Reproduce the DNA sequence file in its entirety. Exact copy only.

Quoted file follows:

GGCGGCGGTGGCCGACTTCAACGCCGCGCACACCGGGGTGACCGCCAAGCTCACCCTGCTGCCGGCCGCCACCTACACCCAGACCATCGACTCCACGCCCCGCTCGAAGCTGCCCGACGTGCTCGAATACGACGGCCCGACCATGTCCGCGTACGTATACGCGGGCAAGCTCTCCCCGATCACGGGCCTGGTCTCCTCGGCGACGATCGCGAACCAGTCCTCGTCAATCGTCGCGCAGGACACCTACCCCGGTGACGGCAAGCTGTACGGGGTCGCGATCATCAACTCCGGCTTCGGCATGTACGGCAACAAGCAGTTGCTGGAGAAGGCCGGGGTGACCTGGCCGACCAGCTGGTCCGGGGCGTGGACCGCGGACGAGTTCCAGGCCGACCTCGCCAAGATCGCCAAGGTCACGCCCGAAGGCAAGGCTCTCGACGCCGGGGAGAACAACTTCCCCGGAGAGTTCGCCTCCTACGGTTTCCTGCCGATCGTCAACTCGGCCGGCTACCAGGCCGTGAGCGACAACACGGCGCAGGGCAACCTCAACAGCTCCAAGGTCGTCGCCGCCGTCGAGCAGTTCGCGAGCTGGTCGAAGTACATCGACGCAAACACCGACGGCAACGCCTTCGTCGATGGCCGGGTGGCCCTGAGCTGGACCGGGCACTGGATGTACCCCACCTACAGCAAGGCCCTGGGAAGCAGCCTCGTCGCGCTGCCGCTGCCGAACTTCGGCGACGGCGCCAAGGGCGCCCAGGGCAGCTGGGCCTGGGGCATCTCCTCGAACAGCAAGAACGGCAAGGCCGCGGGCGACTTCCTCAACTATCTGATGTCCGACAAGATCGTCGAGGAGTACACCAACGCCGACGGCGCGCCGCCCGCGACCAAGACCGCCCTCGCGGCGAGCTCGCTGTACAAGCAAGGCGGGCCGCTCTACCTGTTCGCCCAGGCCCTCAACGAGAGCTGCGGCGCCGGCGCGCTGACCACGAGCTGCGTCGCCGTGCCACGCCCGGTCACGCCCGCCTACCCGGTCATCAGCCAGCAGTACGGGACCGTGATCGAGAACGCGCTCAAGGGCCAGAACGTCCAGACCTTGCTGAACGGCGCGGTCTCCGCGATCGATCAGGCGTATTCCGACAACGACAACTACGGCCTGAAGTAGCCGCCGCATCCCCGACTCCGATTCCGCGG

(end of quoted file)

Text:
GGCGGCGGTGGCCGACTTCAACGCCGCGCACACCGGGGTGACCGCCAAGCTCACCCTGCTGCCGGCCGCCACCTACACCCAGACCATCGACTCCACGCCCCGCTCGAAGCTGCCCGACGTGCTCGAATACGACGGCCCGACCATGTCCGCGTACGTATACGCGGGCAAGCTCTCCCCGATCACGGGCCTGGTCTCCTCGGCGACGATCGCGAACCAGTCCTCGTCAATCGTCGCGCAGGACACCTACCCCGGTGACGGCAAGCTGTACGGGGTCGCGATCATCAACTCCGGCTTCGGCATGTACGGCAACAAGCAGTTGCTGGAGAAGGCCGGGGTGACCTGGCCGACCAGCTGGTCCGGGGCGTGGACCGCGGACGAGTTCCAGGCCGACCTCGCCAAGATCGCCAAGGTCACGCCCGAAGGCAAGGCTCTCGACGCCGGGGAGAACAACTTCCCCGGAGAGTTCGCCTCCTACGGTTTCCTGCCGATCGTCAACTCGGCCGGCTACCAGGCCGTGAGCGACAACACGGCGCAGGGCAACCTCAACAGCTCCAAGGTCGTCGCCGCCGTCGAGCAGTTCGCGAGCTGGTCGAAGTACATCGACGCAAACACCGACGGCAACGCCTTCGTCGATGGCCGGGTGGCCCTGAGCTGGACCGGGCACTGGATGTACCCCACCTACAGCAAGGCCCTGGGAAGCAGCCTCGTCGCGCTGCCGCTGCCGAACTTCGGCGACGGCGCCAAGGGCGCCCAGGGCAGCTGGGCCTGGGGCATCTCCTCGAACAGCAAGAACGGCAAGGCCGCGGGCGACTTCCTCAACTATCTGATGTCCGACAAGATCGTCGAGGAGTACACCAACGCCGACGGCGCGCCGCCCGCGACCAAGACCGCCCTCGCGGCGAGCTCGCTGTACAAGCAAGGCGGGCCGCTCTACCTGTTCGCCCAGGCCCTCAACGAGAGCTGCGGCGCCGGCGCGCTGACCACGAGCTGCGTCGCCGTGCCACGCCCGGTCACGCCCGCCTACCCGGTCATCAGCCAGCAGTACGGGACCGTGATCGAGAACGCGCTCAAGGGCCAGAACGTCCAGACCTTGCTGAACGGCGCGGTCTCCGCGATCGATCAGGCGTATTCCGACAACGACAACTACGGCCTGAAGTAGCCGCCGCATCCCCGACTCCGATTCCGCGG